Research Handbook on International Financial Crime
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Research Handbook on International Financial Crime

Edited by Barry Rider

A significant proportion of serious crime is economically motivated. Almost all financial crimes will be either motivated by greed, or the desire to cover up misconduct. This Handbook addresses financial crimes such as fraud, corruption and money laundering, and highlights both the risks presented by these crimes, as well as their impact on the economy. The contributors cover the practical issues on the topic on a transnational level, both in terms of the crimes and the steps taken to control them. They place an emphasis on the prevention, disruption and control of financial crime. They discuss, in eight parts, the nature and characteristics of economic and financial crime, the enterprise of crime, business crime, the financial sector at risk, fraud, corruption, the proceeds of financial and economic crime, and enforcement and control.
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Chapter 52: Disruption of crime and the use of intelligence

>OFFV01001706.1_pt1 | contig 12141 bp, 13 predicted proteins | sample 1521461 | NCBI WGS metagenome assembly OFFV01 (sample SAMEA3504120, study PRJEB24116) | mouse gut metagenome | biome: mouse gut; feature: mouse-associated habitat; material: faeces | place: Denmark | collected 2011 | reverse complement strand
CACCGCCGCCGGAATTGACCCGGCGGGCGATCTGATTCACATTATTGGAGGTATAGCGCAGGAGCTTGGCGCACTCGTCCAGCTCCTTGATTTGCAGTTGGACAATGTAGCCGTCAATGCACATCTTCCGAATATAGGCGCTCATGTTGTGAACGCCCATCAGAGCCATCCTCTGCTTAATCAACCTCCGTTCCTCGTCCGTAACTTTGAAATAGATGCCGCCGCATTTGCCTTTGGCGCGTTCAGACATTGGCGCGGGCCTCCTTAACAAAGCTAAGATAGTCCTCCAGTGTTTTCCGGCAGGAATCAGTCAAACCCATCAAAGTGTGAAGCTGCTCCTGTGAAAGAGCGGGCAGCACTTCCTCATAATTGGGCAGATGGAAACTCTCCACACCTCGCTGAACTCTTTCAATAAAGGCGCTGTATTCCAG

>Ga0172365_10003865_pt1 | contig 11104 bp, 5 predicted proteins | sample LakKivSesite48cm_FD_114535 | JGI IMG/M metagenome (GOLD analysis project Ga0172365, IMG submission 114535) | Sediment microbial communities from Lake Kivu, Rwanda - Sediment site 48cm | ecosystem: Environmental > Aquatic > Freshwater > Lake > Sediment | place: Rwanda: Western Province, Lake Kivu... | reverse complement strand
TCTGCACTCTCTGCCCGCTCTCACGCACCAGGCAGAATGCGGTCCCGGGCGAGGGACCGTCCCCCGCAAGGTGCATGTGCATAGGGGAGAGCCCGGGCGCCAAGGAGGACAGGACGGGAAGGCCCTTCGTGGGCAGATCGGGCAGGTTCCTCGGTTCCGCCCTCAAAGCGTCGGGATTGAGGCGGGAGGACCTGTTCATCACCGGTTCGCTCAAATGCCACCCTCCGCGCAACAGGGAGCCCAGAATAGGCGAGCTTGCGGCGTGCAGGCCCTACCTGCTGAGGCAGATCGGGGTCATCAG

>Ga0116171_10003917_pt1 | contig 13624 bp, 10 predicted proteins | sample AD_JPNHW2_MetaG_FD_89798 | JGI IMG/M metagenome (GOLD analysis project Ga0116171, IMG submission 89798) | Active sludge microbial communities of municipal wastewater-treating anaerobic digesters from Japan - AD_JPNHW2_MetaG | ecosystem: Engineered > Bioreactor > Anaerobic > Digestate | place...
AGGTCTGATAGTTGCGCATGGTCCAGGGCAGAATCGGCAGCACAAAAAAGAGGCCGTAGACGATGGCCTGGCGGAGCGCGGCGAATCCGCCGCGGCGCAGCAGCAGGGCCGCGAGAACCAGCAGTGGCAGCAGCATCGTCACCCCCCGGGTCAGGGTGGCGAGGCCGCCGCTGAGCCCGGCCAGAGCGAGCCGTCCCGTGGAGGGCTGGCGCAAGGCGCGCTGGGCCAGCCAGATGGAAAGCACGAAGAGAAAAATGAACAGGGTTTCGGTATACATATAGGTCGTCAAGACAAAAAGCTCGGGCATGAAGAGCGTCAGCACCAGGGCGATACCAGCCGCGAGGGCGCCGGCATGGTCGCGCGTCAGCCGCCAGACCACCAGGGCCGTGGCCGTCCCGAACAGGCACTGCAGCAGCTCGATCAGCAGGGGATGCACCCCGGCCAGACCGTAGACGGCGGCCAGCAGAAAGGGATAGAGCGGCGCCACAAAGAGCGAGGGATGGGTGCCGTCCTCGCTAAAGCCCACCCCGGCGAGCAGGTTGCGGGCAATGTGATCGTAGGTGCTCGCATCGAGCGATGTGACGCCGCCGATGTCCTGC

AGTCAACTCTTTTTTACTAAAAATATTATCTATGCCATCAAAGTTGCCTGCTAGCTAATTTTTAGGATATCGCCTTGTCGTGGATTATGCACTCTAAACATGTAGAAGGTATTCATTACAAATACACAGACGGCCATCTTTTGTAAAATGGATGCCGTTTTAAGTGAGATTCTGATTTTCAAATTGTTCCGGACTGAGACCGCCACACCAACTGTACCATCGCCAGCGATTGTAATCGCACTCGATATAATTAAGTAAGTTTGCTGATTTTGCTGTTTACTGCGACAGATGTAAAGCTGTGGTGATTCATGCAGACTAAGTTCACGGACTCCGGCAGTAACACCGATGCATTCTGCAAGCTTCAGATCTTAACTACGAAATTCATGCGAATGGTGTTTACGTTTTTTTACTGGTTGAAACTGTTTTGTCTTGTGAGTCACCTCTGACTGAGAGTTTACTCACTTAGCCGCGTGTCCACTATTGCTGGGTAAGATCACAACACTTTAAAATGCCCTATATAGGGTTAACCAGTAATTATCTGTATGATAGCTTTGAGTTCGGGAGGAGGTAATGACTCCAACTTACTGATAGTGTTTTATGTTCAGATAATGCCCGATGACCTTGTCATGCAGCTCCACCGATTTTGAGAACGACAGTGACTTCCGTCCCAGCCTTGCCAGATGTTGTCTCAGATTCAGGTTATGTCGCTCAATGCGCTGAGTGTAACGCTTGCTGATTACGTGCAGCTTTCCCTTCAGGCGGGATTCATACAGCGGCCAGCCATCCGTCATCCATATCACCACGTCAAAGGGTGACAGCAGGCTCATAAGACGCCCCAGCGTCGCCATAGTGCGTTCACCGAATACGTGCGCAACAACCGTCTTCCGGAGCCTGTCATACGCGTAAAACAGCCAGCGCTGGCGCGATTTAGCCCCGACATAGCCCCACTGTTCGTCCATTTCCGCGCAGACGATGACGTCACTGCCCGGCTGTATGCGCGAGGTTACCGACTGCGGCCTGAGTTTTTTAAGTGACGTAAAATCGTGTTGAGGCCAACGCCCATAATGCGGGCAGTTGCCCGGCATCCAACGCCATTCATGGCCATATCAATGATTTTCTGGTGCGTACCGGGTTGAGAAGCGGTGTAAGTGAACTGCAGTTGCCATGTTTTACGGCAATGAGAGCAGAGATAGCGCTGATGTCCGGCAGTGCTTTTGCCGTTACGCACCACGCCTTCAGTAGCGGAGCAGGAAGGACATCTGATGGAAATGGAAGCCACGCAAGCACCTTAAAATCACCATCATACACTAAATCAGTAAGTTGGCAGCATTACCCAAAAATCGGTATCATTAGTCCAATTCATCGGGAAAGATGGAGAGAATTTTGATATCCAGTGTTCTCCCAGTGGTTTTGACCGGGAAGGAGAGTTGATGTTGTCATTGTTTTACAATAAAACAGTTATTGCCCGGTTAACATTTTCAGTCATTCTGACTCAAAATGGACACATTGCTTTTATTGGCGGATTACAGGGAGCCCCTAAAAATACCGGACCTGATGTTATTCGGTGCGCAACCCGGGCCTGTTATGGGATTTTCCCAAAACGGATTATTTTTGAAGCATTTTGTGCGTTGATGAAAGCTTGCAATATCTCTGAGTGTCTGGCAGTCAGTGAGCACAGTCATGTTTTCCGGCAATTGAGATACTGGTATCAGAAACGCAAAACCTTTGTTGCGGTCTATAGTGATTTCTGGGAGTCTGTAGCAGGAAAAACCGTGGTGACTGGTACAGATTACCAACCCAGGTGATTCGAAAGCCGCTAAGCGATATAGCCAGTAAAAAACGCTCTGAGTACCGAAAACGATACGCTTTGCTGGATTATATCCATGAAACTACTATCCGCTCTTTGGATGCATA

David Johnston


Far-reaching changes need to be made in the way law enforcement agencies access intelligence and disrupt crime because cyberspace means that the traditional approach that has served so well for more than 40 years is no longer fit for purpose. Since the early 1970s, ‘intelligence led policing’ and Problem Oriented Policing (POP) have provided the model for tackling criminality in most western countries. The problem is that these models rely on the localized nature of the relationship between the victim, the location and the offender. The development of the internet and the ability of criminals to commit crime from great distances, often beyond the jurisdiction of the victim and local law enforcement agencies, are testing the traditional model of combating crime. This development has major implications for the way law enforcement agencies address all types of environmental and situational crime including economic crime. The growing reliance by society on the ‘internet of things’ world is arguably having a greater impact on less tangible concepts like economic crime than on ‘real world’ property or location crimes such as robbery or burglary. Moreover, the increased societal use of the internet has much wider implications that significantly challenge sovereign nations and governments as their laws prove to be inadequate for making timely interventions against criminals or for allowing disruption to their activities online.

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